Nowadays, we all know the media. We think we cannot live without a television, because it gives you the feeling of missing essential information. A paper cannot substitute this information, but can only work in a complement way to it, because it is not updated every hour or even minute. Both methods of keeping in touch with information are part of the media. The question is whether the media does undermine the democracy. Are other persons deciding on what you got to see and hear or are you able to make your own choices? Therefore, the main subject will be the democracy standard of the media and when media is undermining the democracy and when not. 2. The beginning of the media
It all started in 1877, with the invention of the Cylinder Phonograph by Thomas Edison (Library of Congress (n.d.). He invented this machine, briefly called Phonograph, while he was working on several improvements to the former inventions such as the telephone and telegraph. Through this newly developed instrument, it became possible to record and play back audio fragments with the same machine. It is logical that this invention led to loads of new instruments to record and play both audio and video. On the other hand, print making was already invented in the prehistory by cave art and engraving on different object such as stones, bones and cave walls. There is a lot of discussion about the precious dates and inventions that have lead to what we call ‘the media’ at the moment. The first question that naturally arises is ‘what is media?’ exactly? Therefore, the meaning of media directly derived from the Longman Dictionary: “Media are all the organizations, such as television, radio, and newspapers that provide news and information for the public, or the people who do this work”. Media is organized by different organizations which function as source of information. The concerning mediums are television, internet, papers, tabloids, magazines, radio, cinema, e-mail, chat rooms, advertisements and so on. All these mediums do have the same purpose, namely the providing of information to the public. 3. Objectivity of media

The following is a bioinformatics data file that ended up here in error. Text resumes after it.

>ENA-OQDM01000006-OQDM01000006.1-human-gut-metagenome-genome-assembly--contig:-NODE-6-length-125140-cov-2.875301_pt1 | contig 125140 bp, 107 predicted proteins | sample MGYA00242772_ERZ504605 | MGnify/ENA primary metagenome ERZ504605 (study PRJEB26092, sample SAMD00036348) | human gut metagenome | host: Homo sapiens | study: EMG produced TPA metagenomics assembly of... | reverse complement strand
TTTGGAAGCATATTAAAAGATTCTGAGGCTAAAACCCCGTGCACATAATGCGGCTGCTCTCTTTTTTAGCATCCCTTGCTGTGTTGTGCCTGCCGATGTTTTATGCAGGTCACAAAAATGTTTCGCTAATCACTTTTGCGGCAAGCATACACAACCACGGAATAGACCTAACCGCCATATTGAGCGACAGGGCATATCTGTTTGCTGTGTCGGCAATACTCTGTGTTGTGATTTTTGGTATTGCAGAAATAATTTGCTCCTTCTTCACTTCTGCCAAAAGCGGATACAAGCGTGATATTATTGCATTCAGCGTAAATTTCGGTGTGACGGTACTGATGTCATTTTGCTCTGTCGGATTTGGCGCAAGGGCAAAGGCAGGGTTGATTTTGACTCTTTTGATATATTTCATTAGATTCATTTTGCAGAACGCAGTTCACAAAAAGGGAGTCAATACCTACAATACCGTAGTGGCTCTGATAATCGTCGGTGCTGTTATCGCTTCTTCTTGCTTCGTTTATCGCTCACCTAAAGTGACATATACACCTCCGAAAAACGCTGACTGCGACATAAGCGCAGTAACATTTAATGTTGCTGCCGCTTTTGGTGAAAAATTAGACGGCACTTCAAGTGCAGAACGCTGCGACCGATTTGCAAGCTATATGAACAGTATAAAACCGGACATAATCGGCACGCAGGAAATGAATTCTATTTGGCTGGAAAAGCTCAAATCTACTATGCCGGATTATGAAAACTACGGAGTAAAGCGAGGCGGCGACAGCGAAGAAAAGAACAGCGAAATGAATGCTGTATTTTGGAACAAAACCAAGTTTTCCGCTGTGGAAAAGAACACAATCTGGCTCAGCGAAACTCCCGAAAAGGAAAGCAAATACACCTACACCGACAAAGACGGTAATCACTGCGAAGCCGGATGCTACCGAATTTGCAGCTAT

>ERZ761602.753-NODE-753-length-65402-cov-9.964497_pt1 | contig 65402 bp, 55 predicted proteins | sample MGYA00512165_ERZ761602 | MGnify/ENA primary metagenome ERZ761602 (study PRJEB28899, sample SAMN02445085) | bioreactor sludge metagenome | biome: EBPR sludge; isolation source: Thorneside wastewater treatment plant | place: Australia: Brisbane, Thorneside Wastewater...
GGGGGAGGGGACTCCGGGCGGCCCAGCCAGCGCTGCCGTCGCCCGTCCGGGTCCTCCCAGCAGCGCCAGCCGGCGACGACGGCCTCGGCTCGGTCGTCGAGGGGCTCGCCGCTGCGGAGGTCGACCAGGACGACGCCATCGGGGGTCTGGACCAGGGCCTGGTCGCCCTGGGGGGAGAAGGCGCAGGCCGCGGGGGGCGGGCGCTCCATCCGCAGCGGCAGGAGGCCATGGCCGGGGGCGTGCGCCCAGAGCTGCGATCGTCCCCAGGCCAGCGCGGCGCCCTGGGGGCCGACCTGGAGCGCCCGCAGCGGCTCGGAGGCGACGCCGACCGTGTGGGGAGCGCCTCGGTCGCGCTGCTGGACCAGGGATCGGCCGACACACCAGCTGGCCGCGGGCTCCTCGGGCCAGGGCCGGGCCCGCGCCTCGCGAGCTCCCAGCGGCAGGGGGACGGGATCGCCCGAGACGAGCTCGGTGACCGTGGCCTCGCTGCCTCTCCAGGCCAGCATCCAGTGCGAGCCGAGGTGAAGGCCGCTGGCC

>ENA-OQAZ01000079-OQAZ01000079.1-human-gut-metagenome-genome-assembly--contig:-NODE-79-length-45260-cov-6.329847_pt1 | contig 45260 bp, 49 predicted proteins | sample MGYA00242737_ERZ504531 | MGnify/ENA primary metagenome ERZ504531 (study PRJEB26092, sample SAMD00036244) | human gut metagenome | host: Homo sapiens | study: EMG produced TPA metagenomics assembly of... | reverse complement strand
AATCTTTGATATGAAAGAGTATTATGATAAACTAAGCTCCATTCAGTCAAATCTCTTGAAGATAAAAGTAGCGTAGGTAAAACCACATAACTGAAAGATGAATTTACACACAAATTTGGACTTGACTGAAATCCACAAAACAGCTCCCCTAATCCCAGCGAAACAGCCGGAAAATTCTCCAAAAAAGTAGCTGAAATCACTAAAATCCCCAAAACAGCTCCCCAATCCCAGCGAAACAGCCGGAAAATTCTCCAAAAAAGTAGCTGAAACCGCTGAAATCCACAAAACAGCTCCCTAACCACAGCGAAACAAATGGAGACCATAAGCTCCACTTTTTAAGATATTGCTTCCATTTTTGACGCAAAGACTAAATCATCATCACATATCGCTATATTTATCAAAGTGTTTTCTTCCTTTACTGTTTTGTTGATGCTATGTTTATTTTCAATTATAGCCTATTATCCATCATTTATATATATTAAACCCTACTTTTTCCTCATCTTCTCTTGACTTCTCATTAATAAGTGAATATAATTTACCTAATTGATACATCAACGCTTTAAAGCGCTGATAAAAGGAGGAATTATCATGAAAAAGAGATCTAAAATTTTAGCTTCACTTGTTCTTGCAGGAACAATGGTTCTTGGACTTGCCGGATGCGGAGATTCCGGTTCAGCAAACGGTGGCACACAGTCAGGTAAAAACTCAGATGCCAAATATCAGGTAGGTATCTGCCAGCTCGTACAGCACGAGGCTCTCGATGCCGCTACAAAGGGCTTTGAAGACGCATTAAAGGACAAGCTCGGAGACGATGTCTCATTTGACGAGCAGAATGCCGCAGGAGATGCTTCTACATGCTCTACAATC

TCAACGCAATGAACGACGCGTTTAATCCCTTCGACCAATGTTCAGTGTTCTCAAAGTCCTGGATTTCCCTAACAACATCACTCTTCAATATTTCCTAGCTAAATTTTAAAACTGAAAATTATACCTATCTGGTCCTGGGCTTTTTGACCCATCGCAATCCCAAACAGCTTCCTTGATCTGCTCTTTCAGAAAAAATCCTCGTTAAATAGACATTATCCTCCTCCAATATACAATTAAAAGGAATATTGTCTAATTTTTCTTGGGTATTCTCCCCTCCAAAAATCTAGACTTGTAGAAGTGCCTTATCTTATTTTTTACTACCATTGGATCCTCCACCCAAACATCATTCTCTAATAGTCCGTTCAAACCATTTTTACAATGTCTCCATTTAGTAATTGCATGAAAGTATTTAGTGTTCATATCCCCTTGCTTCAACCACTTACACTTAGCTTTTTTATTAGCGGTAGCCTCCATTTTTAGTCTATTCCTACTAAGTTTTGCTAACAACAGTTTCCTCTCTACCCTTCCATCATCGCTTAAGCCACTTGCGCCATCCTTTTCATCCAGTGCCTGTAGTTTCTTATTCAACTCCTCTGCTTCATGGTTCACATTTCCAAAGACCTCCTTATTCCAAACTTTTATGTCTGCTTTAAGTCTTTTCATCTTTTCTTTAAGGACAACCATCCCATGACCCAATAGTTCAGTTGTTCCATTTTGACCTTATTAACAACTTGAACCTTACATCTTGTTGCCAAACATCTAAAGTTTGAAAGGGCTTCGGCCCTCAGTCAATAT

Media often claims to be objective, but is this the reality? In my opinion, the media is not fully objective and this will be explained further through the use of an example. In the Netherlands, there are different broadcasting channels for the medium of television with their own entire news program. Nederland 1 (a public channel) has the news program ‘NOS Journaal’ and on the other hand, SBS 6 (a private channel) has the news program ‘Hart van Nederland’. If you watch both programs, you will see some differences directly without listening. Nederland 1 has a more old-fashioned presentation, a formal dressed man or woman who takes the message seriously. However SBS 6 does have the intention to bring the same message, there is less formality which is visible in the dressing and smiling of the newsreader. The headlines of the content of the news story are the same, but the message is delivered in a different way. I would like to give the example of the elections in the USA. Last night, on 4 November 2008, Barack Obama became president of the USA which is a huge change in the history of the USA. All countries in the world were involved with these elections, including the Netherlands. By checking the websites of both news programs, total different information is provided about the result of the elections. The first one, the NOS Journaal focuses attention on the reaction of McCain and on the support of the House of Deputies and support of the Senate. The other one, Hart van Nederland is focused on the reactions in the Netherlands, by posting a message about a Dutch school which voted for the elections during a special school voting project. In fact, the main message about the winning participant is the same, but the news is brought through a different view. Of course, the broadcasting channels are dealing in a different...
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